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Director of the Estonian Film Institute Edith Sepp Featured

2013-10-08
Edith Sepp Edith Sepp

FNE spoke with Edith Sepp who heads the new Estonian Film Institute that replaced the Estonian Film Foundation this year about the challenges ahead for Estonian film and why it was necessary to set up a new organisation to support and promote the audiovisual industry in Estonia.

What was the biggest challenge you faced when you became the director of the new Estonian Film Institute?

The challenge is always to make oneself understand that sometimes changes are good.

I am a filmmaker by profession so my goal is to do the best for the Estonian film business. Estonian film needs to develop and grow. I strongly believe that we have good films and even better filmmakers.

Estonian film is not visible enough, locally and internationally. Strategic planning, showing society that film as such has great potential and therefore needs reasonable funding, is a challenge. Changes do not happen overnight, so I am actually living through the biggest challenge: local filmmakers want to see changes immediately, but it takes time to create something that has a future in the long run.

What is the main difference between the former Estonian Film Foundation and the new institute?

The change is fundamental: from a funding body distributing state aid funds for film productions, Estonia needed an institution that would take responsibility for the film field as a whole. There was a need to combine resources and to see the bigger picture.

The Estonian Film Institute needs to execute the strategy plan put together by the Ministry of Culture and filmmakers in 2012 that involves development of the entire sector; to carry out the plan of action, that in its turn means broader marketing for Estonian films locally and internationally and also (for example) taking action with respect to burning issues like digitalisation and preservation of the film heritage, audience building and media literacy, cinema exhibition, etc.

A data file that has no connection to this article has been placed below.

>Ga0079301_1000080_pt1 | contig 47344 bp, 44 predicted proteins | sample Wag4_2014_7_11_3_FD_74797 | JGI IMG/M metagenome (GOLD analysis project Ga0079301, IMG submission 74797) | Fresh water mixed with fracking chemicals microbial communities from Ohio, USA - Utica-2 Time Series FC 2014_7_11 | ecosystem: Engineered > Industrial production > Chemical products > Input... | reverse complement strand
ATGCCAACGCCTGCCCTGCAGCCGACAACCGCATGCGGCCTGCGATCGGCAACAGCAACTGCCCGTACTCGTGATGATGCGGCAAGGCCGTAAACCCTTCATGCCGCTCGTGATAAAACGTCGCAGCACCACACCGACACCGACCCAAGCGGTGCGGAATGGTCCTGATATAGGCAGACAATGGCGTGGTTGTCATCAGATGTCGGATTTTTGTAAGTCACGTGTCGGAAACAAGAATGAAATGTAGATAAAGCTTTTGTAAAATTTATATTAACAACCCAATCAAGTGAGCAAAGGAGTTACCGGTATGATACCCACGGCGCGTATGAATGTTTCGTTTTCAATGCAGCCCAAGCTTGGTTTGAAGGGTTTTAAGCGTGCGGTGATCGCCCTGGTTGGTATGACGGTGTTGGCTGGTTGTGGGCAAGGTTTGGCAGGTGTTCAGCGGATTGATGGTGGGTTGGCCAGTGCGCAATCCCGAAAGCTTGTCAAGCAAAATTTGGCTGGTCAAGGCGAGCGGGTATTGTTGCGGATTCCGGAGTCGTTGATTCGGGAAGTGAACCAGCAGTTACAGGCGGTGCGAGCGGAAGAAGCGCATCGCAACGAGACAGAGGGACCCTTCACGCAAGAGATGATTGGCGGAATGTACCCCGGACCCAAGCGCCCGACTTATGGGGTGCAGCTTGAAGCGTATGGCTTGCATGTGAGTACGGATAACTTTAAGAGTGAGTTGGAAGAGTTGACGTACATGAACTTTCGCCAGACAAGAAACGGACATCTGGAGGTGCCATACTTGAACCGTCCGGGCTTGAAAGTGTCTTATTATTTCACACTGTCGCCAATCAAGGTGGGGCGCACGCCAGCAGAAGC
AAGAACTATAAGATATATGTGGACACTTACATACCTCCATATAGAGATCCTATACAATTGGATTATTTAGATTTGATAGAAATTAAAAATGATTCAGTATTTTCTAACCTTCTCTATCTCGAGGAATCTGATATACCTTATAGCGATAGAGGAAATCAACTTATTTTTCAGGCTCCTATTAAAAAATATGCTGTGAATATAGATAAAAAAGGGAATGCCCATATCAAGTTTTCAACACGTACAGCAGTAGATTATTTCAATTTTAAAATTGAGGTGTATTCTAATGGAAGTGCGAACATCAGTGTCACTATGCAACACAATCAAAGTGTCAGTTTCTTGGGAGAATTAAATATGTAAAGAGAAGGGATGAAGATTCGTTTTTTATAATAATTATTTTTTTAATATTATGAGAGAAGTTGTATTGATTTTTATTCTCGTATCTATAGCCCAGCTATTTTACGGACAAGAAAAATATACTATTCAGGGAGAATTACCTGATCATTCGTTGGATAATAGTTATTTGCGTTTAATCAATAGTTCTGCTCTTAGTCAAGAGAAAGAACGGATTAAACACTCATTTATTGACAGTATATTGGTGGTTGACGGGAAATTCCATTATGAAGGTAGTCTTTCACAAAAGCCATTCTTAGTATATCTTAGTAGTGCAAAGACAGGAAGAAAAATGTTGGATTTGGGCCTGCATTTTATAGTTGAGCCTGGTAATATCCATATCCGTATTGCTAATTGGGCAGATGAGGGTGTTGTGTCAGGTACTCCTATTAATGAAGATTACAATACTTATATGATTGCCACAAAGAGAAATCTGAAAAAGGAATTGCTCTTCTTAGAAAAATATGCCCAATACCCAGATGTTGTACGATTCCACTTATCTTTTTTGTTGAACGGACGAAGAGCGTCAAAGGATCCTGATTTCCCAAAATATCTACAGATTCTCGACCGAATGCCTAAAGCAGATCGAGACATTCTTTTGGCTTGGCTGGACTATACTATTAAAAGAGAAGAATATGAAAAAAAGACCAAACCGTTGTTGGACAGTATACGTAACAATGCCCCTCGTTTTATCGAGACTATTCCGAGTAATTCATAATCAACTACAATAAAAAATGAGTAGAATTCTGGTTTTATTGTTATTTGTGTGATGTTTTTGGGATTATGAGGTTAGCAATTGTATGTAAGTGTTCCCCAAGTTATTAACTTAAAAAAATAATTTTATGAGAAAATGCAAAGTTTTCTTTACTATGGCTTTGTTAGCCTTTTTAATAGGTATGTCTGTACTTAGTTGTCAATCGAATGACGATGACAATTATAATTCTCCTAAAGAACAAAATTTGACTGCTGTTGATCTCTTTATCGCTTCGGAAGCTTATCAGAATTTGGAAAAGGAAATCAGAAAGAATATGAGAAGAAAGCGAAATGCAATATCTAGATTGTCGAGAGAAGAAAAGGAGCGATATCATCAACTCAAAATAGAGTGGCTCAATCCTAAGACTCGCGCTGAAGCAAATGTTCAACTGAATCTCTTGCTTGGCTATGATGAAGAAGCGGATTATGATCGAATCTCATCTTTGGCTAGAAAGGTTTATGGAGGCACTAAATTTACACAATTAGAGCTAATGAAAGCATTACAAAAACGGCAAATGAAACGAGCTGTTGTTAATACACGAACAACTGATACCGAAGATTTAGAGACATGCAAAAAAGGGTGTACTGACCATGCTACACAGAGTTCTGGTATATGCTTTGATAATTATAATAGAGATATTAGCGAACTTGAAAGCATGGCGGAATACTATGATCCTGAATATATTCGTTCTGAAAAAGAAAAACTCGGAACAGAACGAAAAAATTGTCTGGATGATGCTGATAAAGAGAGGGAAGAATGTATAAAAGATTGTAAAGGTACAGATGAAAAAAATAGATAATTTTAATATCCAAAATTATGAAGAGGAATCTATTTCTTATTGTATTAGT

How important are international coproductions for Estonia and who are the main partners for Estonia?

I personally think Estonian film will not survive if we do not keep our filmmakers working all year long. Coproductions are therefore essential for Estonia since we are a small state and even if the funds eventually increase, they will never reach the level the industry needs. Every country representative and filmmaker knows that. Estonia is very open to coproduction by creating the professional environment for incoming projects. As a small country, we are flexible: our decisions are made quickly and dealt with professionally. The aim is to have long lasting relationships.

How important is cultural diversity in film for a country with a small language group like Estonia?

Cultural diversity is very important and we have many good examples, especially from young people graduating the Baltic Film and Media School (http://www.bfm.ee/). The younger generation seems to value cultural diversity in the most natural way. But Estonia, with a population of 1.3m people, needs to preserve and develop its own national films in the Estonian language since we are the only country in the world in the position to do so.

What are the challenges ahead for Estonian film in the new digital age?

For such a small country, it is a burning issue to digitalise our cinemas, but since our audience is small, it is complicated. Then again, last year our admissions were 2.2m, so we are also cinema lovers.

Besides upgrading our cinemas with digital equipment, we need to increase the funding for production, to digitalise the heritage and also to keep up with the fast development of technology like cameras, lighting, editing, etc. Fortunately we have small film technology hubs where some specialists are experienced with up-and-coming market products for production. Although they are small and experimental, I am proud we have these people around.

Maybe, on a more philosophical note, the root problem is that film exists between culture and economics. Sometimes it is easier to leave it to its own devices, or assume that film is only culture. But film and cinema can be so much more. There should be an understanding of the wider picture.

This might be a problem primarily with small countries, but I assume it also affects bigger countries. Only in small countries, we cannot afford mistakes.

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